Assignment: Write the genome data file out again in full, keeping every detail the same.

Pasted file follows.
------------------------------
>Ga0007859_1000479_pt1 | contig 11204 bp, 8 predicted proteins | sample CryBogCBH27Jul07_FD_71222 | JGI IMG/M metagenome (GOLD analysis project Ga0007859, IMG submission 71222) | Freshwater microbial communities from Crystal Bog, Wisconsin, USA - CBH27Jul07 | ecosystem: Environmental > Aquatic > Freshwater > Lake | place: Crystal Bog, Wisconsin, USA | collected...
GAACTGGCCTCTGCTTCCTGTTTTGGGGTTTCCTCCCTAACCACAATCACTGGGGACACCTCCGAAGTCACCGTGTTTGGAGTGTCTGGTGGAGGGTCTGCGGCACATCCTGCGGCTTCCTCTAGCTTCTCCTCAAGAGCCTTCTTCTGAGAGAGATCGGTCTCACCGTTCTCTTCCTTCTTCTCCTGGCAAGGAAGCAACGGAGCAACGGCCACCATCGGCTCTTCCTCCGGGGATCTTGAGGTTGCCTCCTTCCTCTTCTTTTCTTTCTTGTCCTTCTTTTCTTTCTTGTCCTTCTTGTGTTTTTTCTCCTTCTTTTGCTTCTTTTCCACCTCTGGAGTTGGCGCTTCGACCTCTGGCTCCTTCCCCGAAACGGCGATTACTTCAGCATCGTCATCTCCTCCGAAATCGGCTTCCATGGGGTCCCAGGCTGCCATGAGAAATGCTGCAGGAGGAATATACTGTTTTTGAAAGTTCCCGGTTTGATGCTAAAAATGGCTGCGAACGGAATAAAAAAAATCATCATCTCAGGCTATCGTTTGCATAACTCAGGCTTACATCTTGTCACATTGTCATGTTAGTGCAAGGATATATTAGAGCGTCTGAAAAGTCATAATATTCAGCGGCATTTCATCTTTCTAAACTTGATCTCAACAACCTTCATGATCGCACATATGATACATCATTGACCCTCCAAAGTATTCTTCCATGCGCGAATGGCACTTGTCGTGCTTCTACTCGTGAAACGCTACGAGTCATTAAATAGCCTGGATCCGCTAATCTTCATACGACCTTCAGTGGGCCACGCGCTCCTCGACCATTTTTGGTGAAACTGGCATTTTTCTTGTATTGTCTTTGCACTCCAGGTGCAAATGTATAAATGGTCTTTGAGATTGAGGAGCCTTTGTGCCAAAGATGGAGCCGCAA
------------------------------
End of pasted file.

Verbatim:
>Ga0007859_1000479_pt1 | contig 11204 bp, 8 predicted proteins | sample CryBogCBH27Jul07_FD_71222 | JGI IMG/M metagenome (GOLD analysis project Ga0007859, IMG submission 71222) | Freshwater microbial communities from Crystal Bog, Wisconsin, USA - CBH27Jul07 | ecosystem: Environmental > Aquatic > Freshwater > Lake | place: Crystal Bog, Wisconsin, USA | collected...
GAACTGGCCTCTGCTTCCTGTTTTGGGGTTTCCTCCCTAACCACAATCACTGGGGACACCTCCGAAGTCACCGTGTTTGGAGTGTCTGGTGGAGGGTCTGCGGCACATCCTGCGGCTTCCTCTAGCTTCTCCTCAAGAGCCTTCTTCTGAGAGAGATCGGTCTCACCGTTCTCTTCCTTCTTCTCCTGGCAAGGAAGCAACGGAGCAACGGCCACCATCGGCTCTTCCTCCGGGGATCTTGAGGTTGCCTCCTTCCTCTTCTTTTCTTTCTTGTCCTTCTTTTCTTTCTTGTCCTTCTTGTGTTTTTTCTCCTTCTTTTGCTTCTTTTCCACCTCTGGAGTTGGCGCTTCGACCTCTGGCTCCTTCCCCGAAACGGCGATTACTTCAGCATCGTCATCTCCTCCGAAATCGGCTTCCATGGGGTCCCAGGCTGCCATGAGAAATGCTGCAGGAGGAATATACTGTTTTTGAAAGTTCCCGGTTTGATGCTAAAAATGGCTGCGAACGGAATAAAAAAAATCATCATCTCAGGCTATCGTTTGCATAACTCAGGCTTACATCTTGTCACATTGTCATGTTAGTGCAAGGATATATTAGAGCGTCTGAAAAGTCATAATATTCAGCGGCATTTCATCTTTCTAAACTTGATCTCAACAACCTTCATGATCGCACATATGATACATCATTGACCCTCCAAAGTATTCTTCCATGCGCGAATGGCACTTGTCGTGCTTCTACTCGTGAAACGCTACGAGTCATTAAATAGCCTGGATCCGCTAATCTTCATACGACCTTCAGTGGGCCACGCGCTCCTCGACCATTTTTGGTGAAACTGGCATTTTTCTTGTATTGTCTTTGCACTCCAGGTGCAAATGTATAAATGGTCTTTGAGATTGAGGAGCCTTTGTGCCAAAGATGGAGCCGCAA